“Powers, Inequalities, and Vulnerabilities: Mission in a Wounded World”
Our theme names and explores the perception that missionary activity takes place in a world constituted by wounds in many forms. We want to consider mission—past, present, and future—mindful of the wounds the world and its peoples face; wounds to which Christian mission has sought to respond but which it has, at times, caused.
We invite the Assembly to consider Christian mission as a way of addressing powers, inequalities, and vulnerabilities from a variety of perspectives across the spectrum of mission studies.
Power is a constitutive aspect of Christian mission, an inescapable context in which it is pursued. Powers, understood collectively, name such realities as well as the ways that life-enhancing and life-diminishing structures can take a social and cumulative quality. Of course, those powers are understood differently depending on theological assumptions—that is, as spiritual or material, political or economic, human or nonhuman, individual or collective. Most Christians understand Christ as one who both wielded power and confronted power, though in surprising and counter-intuitive ways.
Inequality shapes Christian mission. Historically, mission was understood as taking the Gospel to those who do not have it—who were always unequal compared to the gospel-bearers. Other inequalities also continue to shape mission—including the inequalities based on gender and race, those established in historical processes such as colonial and imperial domination, economic exploitation or corruption, lack of access to health care, education, or security. Discrimination is commonplace and focused around other social distinctions such as sexual orientation, ecological circumstances, culture, language, social class, geographic location, age, physical or other disability. The gospel announces that Christ was born into a world shaped by inequalities and that he responded to them with compassion and, at times, prophetic denunciation.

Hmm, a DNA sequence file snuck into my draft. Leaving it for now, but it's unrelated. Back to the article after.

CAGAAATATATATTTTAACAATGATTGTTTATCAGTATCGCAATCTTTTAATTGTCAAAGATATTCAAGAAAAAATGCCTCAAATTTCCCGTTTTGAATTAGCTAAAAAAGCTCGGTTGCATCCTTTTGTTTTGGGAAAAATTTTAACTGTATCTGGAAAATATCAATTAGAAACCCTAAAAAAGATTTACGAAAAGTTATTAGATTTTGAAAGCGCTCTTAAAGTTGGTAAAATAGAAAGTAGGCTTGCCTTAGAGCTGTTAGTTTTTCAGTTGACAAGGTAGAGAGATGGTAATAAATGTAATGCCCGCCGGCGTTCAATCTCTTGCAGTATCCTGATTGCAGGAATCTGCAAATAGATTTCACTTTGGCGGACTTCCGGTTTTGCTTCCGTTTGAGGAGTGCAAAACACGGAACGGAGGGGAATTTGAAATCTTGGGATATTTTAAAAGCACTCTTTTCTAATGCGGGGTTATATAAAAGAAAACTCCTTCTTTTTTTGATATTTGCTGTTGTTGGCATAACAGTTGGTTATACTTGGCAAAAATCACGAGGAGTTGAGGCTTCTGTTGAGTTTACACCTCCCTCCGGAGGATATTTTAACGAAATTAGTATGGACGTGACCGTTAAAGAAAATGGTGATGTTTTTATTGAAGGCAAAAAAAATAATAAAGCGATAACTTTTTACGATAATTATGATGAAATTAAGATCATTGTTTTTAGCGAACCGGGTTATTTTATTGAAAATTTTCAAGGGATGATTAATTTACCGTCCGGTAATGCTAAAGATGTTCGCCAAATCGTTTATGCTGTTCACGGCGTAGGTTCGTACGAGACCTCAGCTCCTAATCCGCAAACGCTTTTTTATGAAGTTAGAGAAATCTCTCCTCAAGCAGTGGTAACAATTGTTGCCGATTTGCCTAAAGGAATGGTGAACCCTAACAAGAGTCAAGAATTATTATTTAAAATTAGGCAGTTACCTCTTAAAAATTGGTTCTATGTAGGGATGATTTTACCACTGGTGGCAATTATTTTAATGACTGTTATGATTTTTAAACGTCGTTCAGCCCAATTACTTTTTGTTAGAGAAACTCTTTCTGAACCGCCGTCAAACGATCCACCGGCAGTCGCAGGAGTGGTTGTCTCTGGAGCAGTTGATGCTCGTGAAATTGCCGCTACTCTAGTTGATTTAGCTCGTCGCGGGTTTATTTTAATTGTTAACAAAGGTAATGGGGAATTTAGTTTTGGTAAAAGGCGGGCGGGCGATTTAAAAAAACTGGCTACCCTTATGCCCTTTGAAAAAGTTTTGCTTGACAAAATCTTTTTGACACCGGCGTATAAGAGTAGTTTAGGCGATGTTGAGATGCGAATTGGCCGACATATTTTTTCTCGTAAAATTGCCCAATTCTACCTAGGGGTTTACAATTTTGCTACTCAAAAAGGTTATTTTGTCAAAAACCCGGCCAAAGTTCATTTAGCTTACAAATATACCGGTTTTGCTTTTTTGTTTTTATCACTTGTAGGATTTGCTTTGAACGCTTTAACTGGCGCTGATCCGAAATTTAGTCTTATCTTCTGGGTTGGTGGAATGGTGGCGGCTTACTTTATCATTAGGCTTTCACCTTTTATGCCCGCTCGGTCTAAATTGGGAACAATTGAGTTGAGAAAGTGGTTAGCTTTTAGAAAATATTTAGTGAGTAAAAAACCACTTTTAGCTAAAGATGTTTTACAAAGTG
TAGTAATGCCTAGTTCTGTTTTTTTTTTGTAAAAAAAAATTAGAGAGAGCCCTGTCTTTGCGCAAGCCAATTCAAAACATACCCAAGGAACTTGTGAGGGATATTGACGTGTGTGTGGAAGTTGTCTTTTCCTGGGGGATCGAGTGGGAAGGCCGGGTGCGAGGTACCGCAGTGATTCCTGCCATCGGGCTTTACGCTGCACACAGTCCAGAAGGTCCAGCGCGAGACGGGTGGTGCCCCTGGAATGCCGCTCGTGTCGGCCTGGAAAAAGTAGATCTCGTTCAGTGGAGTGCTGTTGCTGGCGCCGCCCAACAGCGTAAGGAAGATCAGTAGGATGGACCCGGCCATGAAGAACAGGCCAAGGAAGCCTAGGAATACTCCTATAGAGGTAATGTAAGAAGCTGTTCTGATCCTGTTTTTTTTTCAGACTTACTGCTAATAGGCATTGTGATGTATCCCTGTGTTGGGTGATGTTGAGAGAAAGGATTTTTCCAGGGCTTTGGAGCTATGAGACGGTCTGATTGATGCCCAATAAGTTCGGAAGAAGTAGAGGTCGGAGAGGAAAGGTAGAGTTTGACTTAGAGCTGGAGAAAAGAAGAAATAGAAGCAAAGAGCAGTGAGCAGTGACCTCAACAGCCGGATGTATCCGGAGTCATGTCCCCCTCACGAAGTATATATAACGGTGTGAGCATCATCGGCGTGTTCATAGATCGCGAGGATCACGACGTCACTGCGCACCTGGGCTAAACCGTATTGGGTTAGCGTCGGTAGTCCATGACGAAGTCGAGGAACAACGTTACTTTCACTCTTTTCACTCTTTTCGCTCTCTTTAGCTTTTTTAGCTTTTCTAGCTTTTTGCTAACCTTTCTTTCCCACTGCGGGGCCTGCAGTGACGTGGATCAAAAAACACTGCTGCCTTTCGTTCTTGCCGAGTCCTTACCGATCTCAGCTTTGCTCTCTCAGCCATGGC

Vulnerability is a human constant, shaping every human life. Yet the impact of vulnerability is experienced differently, a consequence of inequitable access to resources and power, commonly denied to those who are most socially, economically, and politically vulnerable. Self-critical practitioners of Christian mission are called to embrace their own vulnerabilities as they share in the missio Dei. They are called to mitigate the vulnerabilities that render so many human lives precarious. Sometimes, we must acknowledge that mission has exploited and increased the vulnerability of peoples reached with the gospel, often in situations of unequal distributions of power.
At the 15th Assembly of IAMS, we want to offer new perspectives on Christian mission as mission in the context of a wounded world. Pressing global and regional concerns reflect such wounds, including those linked to the forced dislocations of populations, discrimination toward migrants, increasing economic inequality, rising nationalism, and climate change. New perspectives on such issues, linked to mission and reflective of a world shaped by power, inequality, and vulnerability, might draw from theological or other disciplinary perspectives, mindful of the integrative nature of mission studies today.